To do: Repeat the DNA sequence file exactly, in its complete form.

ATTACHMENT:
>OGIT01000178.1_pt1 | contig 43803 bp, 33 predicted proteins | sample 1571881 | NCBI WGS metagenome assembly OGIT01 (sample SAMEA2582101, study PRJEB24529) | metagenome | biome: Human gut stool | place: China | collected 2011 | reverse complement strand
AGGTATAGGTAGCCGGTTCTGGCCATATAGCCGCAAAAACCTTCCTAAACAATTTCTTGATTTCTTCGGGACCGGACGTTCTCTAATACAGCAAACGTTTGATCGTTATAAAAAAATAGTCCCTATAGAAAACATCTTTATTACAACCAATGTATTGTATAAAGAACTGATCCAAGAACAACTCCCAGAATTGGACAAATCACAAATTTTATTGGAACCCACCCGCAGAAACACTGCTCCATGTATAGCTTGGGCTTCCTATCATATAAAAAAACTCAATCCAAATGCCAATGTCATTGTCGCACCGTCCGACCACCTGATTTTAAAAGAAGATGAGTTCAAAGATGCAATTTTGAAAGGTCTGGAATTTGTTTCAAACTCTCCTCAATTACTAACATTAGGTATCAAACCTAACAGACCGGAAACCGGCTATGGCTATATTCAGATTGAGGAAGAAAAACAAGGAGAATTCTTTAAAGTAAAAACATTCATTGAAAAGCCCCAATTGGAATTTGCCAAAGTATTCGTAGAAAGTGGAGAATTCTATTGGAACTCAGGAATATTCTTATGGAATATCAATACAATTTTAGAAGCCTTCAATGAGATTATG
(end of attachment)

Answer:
>OGIT01000178.1_pt1 | contig 43803 bp, 33 predicted proteins | sample 1571881 | NCBI WGS metagenome assembly OGIT01 (sample SAMEA2582101, study PRJEB24529) | metagenome | biome: Human gut stool | place: China | collected 2011 | reverse complement strand
AGGTATAGGTAGCCGGTTCTGGCCATATAGCCGCAAAAACCTTCCTAAACAATTTCTTGATTTCTTCGGGACCGGACGTTCTCTAATACAGCAAACGTTTGATCGTTATAAAAAAATAGTCCCTATAGAAAACATCTTTATTACAACCAATGTATTGTATAAAGAACTGATCCAAGAACAACTCCCAGAATTGGACAAATCACAAATTTTATTGGAACCCACCCGCAGAAACACTGCTCCATGTATAGCTTGGGCTTCCTATCATATAAAAAAACTCAATCCAAATGCCAATGTCATTGTCGCACCGTCCGACCACCTGATTTTAAAAGAAGATGAGTTCAAAGATGCAATTTTGAAAGGTCTGGAATTTGTTTCAAACTCTCCTCAATTACTAACATTAGGTATCAAACCTAACAGACCGGAAACCGGCTATGGCTATATTCAGATTGAGGAAGAAAAACAAGGAGAATTCTTTAAAGTAAAAACATTCATTGAAAAGCCCCAATTGGAATTTGCCAAAGTATTCGTAGAAAGTGGAGAATTCTATTGGAACTCAGGAATATTCTTATGGAATATCAATACAATTTTAGAAGCCTTCAATGAGATTATG